The New 2024 Toyota Tacoma Has Acceded to the Throne

The Tacoma hasn’t been redesigned since 2016, and its chassis dates back to 2005. Why mess with a good thing?

Courtesy Toyota
The 2024 Toyota Tacoma. Courtesy Toyota

The Ford F-Series is the king of trucks, or so we have been led to believe.

The full-size model line represents a roughly $40 billion business on its own and Ford delivered 750,789 in the U.S. in 2023, which was an off-year.

It has been the best-selling truck in the USA since 1977 and the best-selling of all vehicles since 1981.

Few products in history have dominated their market the way the F-Series does, except that its recent success comes with an asterisk.

The seats of the 2024 Toyota Tacoma. Courtesy Toyota

You see, while Ford only sells the F-Series, General Motors splits its big truck sales between the mechanically identical Chevrolet Silverado and GMC Sierra.

Combined, they actually outsold the F-Series by 100,000 units last year, so both companies get their bragging rights.

Ford can say it makes the best selling truck model, and GM can say it is the top truckmaker. So, it’s more of a diarchy than a monarchy.

Things are different in the midsize pickup class.

The interior of the 2024 Toyota Tacoma. Courtesy Toyota

There, the Toyota Tacoma has been number one since 2008 and last year there was no dispute.

Toyota sold about 235,000 Tacomas, which equalled the total sales of the Ford Ranger, Chevrolet Colorado and GMC Canyon. Plus the Nissan Frontier and the Honda Ridgeline, just for good measure.

Granted, some of the other brands had a harder time dealing with supply issues and strikes, but the Tacoma hasn’t had a close sales race in years.

What makes this particularly impressive is that the Tacoma hasn’t been redesigned since 2016, and its chassis dates back to 2005. Why mess with a good thing?

The 2024 Toyota Tacoma. Gary Gastelu

Toyota finally has, and playing King of the Hill just got a lot tougher for the competition.

The 2024 Tacoma is all-new and built on the same platform that’s being used for the larger Tundra, the Sequoia and the upcoming Land Cruiser. If the Tacoma had any shortcomings, they’ve all been addressed.

Aside from its boxy new styling, the biggest change is the size. Overall it is pretty much the same, but a longer wheelbase makes for a much roomier cabin. The last Tacoma was teeny inside and had economy class seating, but the new one feels like a big truck up front and offers far more room in the rear. Several models have a 14-inch infotainment system display that looks bigger than the doors on the old Tacoma.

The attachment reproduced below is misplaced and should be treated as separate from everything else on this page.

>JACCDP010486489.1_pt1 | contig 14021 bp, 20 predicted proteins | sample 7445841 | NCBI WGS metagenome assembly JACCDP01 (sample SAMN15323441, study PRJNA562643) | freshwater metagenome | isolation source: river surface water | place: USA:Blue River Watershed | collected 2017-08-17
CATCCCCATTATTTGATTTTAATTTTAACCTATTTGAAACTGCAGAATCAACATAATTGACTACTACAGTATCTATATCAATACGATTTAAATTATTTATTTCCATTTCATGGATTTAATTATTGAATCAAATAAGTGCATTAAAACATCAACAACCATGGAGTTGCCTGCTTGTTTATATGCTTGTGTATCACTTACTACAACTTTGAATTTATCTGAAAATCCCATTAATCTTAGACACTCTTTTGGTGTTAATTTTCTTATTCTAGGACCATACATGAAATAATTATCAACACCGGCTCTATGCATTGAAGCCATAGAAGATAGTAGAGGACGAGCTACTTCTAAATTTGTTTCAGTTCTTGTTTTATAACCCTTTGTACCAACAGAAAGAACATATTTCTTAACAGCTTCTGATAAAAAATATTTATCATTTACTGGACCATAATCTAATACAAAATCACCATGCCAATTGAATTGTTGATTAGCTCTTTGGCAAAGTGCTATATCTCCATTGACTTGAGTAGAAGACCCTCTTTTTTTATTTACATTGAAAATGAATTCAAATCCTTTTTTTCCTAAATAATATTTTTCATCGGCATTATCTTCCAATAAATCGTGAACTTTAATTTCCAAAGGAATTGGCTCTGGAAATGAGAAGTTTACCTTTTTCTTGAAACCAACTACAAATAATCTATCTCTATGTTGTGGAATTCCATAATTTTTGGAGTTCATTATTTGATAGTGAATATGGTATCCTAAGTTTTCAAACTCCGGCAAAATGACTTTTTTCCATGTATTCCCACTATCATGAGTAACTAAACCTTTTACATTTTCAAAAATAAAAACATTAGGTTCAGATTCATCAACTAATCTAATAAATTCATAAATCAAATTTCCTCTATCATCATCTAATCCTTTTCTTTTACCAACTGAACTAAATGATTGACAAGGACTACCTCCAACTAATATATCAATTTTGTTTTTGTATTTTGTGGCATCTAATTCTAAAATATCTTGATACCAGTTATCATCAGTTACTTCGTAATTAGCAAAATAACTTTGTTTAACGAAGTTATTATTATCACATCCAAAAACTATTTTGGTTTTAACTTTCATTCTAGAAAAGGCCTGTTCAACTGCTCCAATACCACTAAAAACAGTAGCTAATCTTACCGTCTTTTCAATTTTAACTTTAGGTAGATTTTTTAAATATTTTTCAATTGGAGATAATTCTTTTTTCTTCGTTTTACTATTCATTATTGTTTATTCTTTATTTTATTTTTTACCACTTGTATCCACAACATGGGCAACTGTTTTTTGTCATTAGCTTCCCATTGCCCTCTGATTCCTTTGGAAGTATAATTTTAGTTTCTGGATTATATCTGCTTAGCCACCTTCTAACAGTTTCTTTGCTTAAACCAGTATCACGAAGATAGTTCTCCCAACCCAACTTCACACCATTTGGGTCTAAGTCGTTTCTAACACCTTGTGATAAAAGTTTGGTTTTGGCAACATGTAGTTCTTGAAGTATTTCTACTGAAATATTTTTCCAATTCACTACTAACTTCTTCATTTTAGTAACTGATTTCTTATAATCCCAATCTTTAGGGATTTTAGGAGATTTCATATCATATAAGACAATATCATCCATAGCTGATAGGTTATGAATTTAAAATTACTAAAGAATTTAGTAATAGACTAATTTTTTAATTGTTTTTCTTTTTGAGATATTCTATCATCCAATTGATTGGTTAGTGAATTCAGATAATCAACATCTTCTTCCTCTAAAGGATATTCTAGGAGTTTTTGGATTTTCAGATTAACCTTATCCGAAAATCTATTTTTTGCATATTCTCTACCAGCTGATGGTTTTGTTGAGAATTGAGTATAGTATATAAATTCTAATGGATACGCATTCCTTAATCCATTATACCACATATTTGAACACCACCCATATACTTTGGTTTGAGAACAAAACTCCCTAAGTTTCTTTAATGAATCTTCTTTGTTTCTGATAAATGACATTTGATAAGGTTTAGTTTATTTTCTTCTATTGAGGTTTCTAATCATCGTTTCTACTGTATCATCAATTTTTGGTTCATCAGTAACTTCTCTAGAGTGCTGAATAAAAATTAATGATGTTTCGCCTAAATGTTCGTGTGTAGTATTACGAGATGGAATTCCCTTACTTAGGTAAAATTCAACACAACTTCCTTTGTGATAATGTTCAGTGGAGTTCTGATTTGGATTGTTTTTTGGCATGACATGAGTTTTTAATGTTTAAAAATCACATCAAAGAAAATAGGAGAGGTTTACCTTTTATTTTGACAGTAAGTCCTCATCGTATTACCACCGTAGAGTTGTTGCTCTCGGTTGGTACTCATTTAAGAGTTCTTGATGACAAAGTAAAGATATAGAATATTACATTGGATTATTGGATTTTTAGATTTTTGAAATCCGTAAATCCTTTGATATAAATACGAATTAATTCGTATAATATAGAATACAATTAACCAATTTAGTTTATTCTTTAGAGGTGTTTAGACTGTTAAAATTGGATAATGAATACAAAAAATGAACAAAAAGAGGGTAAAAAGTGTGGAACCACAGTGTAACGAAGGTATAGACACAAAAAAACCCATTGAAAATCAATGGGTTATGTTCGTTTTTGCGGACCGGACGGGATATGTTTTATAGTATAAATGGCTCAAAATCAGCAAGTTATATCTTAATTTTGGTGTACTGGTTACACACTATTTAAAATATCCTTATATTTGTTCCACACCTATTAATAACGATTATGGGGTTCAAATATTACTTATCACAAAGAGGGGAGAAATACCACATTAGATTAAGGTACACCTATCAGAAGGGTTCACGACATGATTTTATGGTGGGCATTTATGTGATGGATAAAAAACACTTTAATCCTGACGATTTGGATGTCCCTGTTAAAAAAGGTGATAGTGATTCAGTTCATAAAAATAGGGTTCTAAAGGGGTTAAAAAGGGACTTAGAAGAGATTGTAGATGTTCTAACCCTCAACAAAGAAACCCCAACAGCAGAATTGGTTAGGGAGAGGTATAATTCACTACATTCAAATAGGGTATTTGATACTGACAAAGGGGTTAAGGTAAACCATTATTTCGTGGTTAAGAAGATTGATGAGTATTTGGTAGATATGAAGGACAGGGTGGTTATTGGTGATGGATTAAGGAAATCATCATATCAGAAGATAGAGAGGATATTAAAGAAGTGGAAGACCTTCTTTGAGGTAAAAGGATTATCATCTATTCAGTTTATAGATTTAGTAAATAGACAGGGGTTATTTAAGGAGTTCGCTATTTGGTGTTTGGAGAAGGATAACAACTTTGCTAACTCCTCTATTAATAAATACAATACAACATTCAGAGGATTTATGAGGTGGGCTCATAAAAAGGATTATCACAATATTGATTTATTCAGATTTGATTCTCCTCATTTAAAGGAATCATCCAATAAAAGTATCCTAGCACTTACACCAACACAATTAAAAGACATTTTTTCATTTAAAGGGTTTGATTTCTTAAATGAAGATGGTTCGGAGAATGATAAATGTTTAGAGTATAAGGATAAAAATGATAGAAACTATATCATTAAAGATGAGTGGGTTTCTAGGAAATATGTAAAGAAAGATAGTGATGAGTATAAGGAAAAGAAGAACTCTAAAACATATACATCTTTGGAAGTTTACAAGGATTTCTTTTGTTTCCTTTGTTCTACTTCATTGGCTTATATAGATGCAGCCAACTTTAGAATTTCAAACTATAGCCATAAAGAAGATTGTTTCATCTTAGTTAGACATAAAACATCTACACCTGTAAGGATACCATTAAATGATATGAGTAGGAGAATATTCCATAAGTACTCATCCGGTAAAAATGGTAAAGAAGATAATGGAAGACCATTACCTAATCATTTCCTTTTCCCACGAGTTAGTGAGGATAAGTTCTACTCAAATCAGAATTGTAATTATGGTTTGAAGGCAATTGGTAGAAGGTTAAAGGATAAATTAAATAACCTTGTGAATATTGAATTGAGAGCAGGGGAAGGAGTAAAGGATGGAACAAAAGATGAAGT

The Tacoma is available in more than 20 body, bed and trim combinations at starting prices ranging from $32,995 to $53,595. No other brand offers anywhere near that variety.

They all have a 2.4-liter four-cylinder turbocharged engine that’s rated at 228 hp in the entry level model and 278 hp in all the rest. That is unless you pass on the eight-speed automatic transmission and order it with the six-speed manual, which comes with a 270 hp version of the motor.

All Tacomas feature rear disc brakes for the first time and most models have a coil spring rear suspension that provides a better ride than leaf springs. There are plenty of 4×4 grades to choose from, but my first experience was with a mid-level rear-wheel-drive TRD Sport that, of course, arrived during New York’s only snowy week of the year.

The TRD Sport features street-tuned shocks and all season tires. As with all Tacomas, it has a full package of standard electronic driver aids that includes a lane-tracing adaptive cruise control system that keeps the Tacoma smack in the middle of the lines as long as you don’t take your hands completely off the wheel.

The ride quality is significantly improve and, despite its paved-road focus, the TRD Sport didn’t mind going for a detour down a snowy gravel road. Its traction management system had no trouble handling the slippery surface. An electronic locking rear differential is standard and helpful in these situations and when towing at the Tacoma’s maximum 6,500-pound rating.

The engine is as powerful as the previous Tacoma’s V6, delivers 22 mpg combined and sounds great with the exhaust you get on the TRD Sport. Toyota has a hybrid model on the way, but is primarily aimed at improving performance with a 326 hp powertrain, rather than efficiency.

It will be the only hybrid in the midsize class, but the Tacoma isn’t the only new truck.

A new Colorado and Canyon were introduced last year and there’s an all-new Ford Ranger coming this spring, while the Frontier and Ridgeline were also recently updated.

They’re all pretenders to the throne until they can take it, but loyalty runs deep with midsize buyers. The “Taco” has earned it by being both the most reliable truck and the one that holds its value the best.

Only time will tell if the new one can live up to that legacy, but the new Tacoma’s owners should enjoy trying to find out.


The New York Sun

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